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Department of Mechanical Engineering-Engineering Mechanics; Department of Chemical Engineering; Department of Materials Science and Engineering; Department of Kinesiology and Integrative Physiology; Health Research Institute; Department of Biomedical Engineering


Conductive biohybrid cell-material systems have applications in bioelectronics and biorobotics. To date, conductive scaffolds are limited to those with low electrical conductivity or 2D sheets. Here, 3D biohybrid conductive systems are developed using fibroblasts or cardiomyocytes integrated with carbon nanotube (CNT) forests that are densified due to interactions with a gelatin coating. CNT forest scaffolds with a height range of 120–240 µm and an average electrical conductivity of 0.6 S/cm are developed and shown to be cytocompatible as evidenced from greater than 89% viability measured by live-dead assay on both cells on day 1. The cells spread on top and along the height of the CNT forest scaffolds. Finally, the scaffolds have no adverse effects on the expression of genes related to cardiomyocyte maturation and functionality, or fibroblast migration, adhesion, and spreading. The results show that the scaffold could be used in applications ranging from organ-on-a-chip systems to muscle actuators. Graphical abstract: [Figure not available: see fulltext.]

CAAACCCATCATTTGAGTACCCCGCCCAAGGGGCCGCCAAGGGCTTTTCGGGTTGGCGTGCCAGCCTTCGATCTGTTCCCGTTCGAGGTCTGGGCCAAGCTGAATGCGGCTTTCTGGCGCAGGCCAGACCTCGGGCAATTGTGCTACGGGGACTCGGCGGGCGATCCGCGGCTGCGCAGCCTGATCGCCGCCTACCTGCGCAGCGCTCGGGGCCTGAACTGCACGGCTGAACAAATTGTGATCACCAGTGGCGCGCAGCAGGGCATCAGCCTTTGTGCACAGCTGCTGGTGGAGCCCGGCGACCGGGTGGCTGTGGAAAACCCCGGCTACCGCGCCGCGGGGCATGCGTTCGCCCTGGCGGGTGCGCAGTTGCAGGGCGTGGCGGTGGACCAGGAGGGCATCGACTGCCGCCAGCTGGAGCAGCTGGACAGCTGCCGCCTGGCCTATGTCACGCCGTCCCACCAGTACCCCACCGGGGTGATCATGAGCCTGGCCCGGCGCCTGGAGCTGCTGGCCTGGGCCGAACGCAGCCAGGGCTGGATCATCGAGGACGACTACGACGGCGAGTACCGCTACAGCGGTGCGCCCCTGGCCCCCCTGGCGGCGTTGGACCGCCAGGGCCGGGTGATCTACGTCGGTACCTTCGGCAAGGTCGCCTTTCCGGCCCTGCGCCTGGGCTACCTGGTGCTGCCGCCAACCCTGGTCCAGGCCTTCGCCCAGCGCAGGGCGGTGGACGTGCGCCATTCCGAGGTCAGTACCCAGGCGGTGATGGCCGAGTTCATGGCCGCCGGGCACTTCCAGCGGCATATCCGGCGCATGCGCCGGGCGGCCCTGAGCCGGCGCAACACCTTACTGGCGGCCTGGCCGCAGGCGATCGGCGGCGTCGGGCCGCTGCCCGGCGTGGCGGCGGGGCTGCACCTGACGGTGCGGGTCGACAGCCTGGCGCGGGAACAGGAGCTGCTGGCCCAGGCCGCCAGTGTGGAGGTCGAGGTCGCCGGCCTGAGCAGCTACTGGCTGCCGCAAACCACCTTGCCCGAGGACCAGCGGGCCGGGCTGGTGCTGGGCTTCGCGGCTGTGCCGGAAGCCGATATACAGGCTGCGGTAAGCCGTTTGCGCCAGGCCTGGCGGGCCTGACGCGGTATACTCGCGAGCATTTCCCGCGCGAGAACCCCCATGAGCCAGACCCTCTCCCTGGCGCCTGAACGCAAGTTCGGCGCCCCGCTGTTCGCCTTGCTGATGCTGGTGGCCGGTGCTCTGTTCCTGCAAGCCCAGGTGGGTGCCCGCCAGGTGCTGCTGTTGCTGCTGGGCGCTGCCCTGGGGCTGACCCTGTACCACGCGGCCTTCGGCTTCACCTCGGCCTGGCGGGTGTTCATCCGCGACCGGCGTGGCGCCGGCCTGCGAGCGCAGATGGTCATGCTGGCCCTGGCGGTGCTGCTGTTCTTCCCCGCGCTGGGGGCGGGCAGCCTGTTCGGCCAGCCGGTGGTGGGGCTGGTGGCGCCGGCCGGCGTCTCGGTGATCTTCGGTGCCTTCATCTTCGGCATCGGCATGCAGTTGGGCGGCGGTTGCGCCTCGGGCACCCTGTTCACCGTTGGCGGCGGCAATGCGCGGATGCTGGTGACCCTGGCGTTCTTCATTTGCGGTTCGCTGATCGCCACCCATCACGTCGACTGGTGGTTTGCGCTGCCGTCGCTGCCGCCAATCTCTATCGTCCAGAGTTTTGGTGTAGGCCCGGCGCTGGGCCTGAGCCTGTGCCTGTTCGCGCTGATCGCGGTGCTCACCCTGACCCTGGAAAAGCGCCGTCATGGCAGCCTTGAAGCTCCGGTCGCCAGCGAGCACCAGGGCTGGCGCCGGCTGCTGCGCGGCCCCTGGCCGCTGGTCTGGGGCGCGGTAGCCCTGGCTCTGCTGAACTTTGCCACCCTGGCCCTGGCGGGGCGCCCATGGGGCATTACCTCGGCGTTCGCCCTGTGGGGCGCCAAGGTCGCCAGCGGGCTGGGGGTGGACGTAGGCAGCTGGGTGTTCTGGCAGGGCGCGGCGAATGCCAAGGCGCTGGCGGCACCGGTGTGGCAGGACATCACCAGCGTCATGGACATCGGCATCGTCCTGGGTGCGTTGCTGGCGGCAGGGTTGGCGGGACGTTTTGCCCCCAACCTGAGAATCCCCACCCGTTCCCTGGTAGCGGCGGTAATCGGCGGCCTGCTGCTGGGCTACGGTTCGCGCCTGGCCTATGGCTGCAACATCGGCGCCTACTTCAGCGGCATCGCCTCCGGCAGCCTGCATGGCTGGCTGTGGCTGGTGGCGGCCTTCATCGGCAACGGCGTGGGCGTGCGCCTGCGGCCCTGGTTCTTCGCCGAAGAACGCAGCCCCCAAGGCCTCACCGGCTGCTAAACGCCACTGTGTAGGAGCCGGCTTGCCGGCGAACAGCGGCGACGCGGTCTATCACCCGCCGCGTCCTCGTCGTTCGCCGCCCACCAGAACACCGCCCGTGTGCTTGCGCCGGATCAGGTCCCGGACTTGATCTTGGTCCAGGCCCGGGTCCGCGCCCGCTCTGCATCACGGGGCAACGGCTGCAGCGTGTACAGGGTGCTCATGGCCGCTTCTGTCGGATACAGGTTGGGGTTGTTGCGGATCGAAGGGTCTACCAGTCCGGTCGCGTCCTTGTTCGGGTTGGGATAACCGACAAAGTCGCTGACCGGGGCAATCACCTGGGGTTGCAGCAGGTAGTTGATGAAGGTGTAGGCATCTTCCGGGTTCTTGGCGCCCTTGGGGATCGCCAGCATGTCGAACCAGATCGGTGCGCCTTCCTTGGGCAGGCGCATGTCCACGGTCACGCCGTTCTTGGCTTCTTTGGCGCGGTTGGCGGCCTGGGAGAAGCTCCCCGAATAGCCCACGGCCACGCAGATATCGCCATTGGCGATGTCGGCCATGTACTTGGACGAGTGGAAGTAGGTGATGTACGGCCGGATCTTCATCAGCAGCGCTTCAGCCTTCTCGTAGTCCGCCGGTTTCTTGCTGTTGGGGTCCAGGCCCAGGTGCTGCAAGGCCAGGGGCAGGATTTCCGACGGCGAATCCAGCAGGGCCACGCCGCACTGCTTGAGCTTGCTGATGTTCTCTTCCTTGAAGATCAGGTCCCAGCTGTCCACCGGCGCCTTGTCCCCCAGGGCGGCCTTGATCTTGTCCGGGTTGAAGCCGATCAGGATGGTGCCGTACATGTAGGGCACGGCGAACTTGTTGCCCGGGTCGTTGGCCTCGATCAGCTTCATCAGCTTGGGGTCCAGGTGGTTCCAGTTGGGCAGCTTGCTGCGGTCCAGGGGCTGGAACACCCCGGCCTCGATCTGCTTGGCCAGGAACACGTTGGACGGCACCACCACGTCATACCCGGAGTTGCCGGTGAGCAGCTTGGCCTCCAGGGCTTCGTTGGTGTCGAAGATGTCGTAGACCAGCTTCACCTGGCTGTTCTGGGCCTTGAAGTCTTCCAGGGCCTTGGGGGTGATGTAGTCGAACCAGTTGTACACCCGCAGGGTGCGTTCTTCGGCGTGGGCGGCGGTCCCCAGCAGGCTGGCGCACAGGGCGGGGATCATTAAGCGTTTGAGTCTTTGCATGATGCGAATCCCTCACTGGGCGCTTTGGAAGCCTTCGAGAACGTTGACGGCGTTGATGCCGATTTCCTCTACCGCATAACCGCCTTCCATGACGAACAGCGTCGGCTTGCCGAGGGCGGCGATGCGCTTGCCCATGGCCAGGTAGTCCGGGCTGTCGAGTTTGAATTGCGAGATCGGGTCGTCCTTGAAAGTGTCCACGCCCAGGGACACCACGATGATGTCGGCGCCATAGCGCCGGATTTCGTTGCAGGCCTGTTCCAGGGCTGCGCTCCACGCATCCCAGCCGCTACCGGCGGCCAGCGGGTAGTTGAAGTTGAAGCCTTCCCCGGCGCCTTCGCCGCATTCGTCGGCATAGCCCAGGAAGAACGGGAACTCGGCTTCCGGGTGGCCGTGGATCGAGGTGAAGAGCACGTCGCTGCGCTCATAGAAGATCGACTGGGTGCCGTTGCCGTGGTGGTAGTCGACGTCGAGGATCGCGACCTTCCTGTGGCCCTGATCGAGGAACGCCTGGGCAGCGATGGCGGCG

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Journal of Materials Research

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Creative Commons Attribution 4.0 International License
This work is licensed under a Creative Commons Attribution 4.0 International License.


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